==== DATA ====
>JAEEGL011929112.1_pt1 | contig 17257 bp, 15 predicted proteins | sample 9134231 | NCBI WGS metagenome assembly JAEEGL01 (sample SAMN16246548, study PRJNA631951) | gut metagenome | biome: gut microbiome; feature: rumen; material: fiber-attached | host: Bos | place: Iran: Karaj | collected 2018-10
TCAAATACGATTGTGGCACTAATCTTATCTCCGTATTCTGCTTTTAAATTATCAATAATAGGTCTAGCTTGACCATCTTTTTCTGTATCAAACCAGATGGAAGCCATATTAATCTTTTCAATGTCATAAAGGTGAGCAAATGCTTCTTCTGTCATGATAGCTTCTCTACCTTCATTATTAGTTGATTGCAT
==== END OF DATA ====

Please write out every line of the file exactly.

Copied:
>JAEEGL011929112.1_pt1 | contig 17257 bp, 15 predicted proteins | sample 9134231 | NCBI WGS metagenome assembly JAEEGL01 (sample SAMN16246548, study PRJNA631951) | gut metagenome | biome: gut microbiome; feature: rumen; material: fiber-attached | host: Bos | place: Iran: Karaj | collected 2018-10
TCAAATACGATTGTGGCACTAATCTTATCTCCGTATTCTGCTTTTAAATTATCAATAATAGGTCTAGCTTGACCATCTTTTTCTGTATCAAACCAGATGGAAGCCATATTAATCTTTTCAATGTCATAAAGGTGAGCAAATGCTTCTTCTGTCATGATAGCTTCTCTACCTTCATTATTAGTTGATTGCAT